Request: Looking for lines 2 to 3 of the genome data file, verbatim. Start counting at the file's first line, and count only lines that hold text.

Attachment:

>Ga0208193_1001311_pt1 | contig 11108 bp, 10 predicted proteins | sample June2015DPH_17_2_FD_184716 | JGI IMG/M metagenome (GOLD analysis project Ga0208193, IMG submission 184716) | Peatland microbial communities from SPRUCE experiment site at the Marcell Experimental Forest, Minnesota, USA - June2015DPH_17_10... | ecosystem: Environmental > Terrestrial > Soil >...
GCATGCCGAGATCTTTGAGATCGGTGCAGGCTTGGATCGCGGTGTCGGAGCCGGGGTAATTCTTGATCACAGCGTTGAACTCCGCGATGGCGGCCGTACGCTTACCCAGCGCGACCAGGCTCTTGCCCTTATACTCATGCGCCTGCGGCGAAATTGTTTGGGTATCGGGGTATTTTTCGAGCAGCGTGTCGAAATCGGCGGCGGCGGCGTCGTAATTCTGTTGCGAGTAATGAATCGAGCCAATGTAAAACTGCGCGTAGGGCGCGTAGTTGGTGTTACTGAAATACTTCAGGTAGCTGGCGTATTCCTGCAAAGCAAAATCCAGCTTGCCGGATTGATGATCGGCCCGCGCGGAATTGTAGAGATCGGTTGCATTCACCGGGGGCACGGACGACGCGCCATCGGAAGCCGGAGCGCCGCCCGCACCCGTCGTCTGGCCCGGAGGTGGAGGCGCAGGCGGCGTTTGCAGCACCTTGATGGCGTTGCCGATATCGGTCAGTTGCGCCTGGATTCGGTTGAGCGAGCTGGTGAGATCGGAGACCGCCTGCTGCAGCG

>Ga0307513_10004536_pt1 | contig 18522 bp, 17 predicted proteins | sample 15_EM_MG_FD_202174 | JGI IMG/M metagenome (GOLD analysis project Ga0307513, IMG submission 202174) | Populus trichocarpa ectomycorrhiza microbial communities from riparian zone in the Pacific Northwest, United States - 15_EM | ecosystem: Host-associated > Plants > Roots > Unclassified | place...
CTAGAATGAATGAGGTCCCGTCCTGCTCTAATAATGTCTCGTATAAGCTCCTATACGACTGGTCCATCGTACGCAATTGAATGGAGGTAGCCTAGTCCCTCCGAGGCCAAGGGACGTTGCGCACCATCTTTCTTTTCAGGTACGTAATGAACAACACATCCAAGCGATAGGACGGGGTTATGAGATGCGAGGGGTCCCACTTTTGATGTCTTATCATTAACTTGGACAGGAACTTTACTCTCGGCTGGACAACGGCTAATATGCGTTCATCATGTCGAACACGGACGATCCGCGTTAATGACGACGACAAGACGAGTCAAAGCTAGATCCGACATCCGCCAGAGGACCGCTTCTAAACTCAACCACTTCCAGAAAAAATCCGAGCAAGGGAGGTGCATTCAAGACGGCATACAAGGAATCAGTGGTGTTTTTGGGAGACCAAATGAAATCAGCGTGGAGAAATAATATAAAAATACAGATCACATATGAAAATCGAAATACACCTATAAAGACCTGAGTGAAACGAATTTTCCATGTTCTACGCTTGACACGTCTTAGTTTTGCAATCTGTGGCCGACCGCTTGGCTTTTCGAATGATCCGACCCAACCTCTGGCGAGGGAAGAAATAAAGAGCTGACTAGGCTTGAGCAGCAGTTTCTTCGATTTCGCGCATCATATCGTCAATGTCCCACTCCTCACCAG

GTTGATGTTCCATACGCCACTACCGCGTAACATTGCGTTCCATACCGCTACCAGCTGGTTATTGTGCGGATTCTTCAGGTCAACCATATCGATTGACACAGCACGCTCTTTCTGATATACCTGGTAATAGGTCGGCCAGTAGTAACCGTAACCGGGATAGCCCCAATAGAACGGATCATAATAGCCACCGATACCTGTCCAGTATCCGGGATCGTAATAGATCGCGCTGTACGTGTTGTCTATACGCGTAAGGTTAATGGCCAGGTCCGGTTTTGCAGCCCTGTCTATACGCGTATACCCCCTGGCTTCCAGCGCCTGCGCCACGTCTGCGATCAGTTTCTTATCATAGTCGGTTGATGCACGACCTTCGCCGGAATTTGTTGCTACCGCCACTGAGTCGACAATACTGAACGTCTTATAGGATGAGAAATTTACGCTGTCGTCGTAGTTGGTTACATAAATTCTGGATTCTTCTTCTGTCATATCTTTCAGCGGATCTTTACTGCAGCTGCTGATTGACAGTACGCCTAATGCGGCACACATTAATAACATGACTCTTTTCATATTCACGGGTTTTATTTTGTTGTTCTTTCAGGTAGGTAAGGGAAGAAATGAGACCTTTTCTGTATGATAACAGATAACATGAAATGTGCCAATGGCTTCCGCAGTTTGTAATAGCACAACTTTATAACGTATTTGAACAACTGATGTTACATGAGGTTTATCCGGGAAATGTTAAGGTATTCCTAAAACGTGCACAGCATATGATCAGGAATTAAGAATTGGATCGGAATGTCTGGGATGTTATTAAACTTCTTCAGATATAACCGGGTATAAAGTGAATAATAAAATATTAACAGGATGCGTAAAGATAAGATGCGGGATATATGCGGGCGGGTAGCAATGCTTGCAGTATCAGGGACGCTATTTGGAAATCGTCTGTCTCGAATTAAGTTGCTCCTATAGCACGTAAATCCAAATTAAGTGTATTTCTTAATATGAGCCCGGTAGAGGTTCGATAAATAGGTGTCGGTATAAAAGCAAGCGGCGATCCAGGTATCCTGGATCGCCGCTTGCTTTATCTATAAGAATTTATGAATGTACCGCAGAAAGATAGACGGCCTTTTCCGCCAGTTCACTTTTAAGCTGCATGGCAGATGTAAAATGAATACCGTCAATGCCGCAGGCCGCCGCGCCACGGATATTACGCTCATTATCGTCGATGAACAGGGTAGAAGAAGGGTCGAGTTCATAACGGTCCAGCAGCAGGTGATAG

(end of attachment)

GCATGCCGAGATCTTTGAGATCGGTGCAGGCTTGGATCGCGGTGTCGGAGCCGGGGTAATTCTTGATCACAGCGTTGAACTCCGCGATGGCGGCCGTACGCTTACCCAGCGCGACCAGGCTCTTGCCCTTATACTCATGCGCCTGCGGCGAAATTGTTTGGGTATCGGGGTATTTTTCGAGCAGCGTGTCGAAATCGGCGGCGGCGGCGTCGTAATTCTGTTGCGAGTAATGAATCGAGCCAATGTAAAACTGCGCGTAGGGCGCGTAGTTGGTGTTACTGAAATACTTCAGGTAGCTGGCGTATTCCTGCAAAGCAAAATCCAGCTTGCCGGATTGATGATCGGCCCGCGCGGAATTGTAGAGATCGGTTGCATTCACCGGGGGCACGGACGACGCGCCATCGGAAGCCGGAGCGCCGCCCGCACCCGTCGTCTGGCCCGGAGGTGGAGGCGCAGGCGGCGTTTGCAGCACCTTGATGGCGTTGCCGATATCGGTCAGTTGCGCCTGGATTCGGTTGAGCGAGCTGGTGAGATCGGAGACCGCCTGCTGCAGCG

>Ga0307513_10004536_pt1 | contig 18522 bp, 17 predicted proteins | sample 15_EM_MG_FD_202174 | JGI IMG/M metagenome (GOLD analysis project Ga0307513, IMG submission 202174) | Populus trichocarpa ectomycorrhiza microbial communities from riparian zone in the Pacific Northwest, United States - 15_EM | ecosystem: Host-associated > Plants > Roots > Unclassified | place...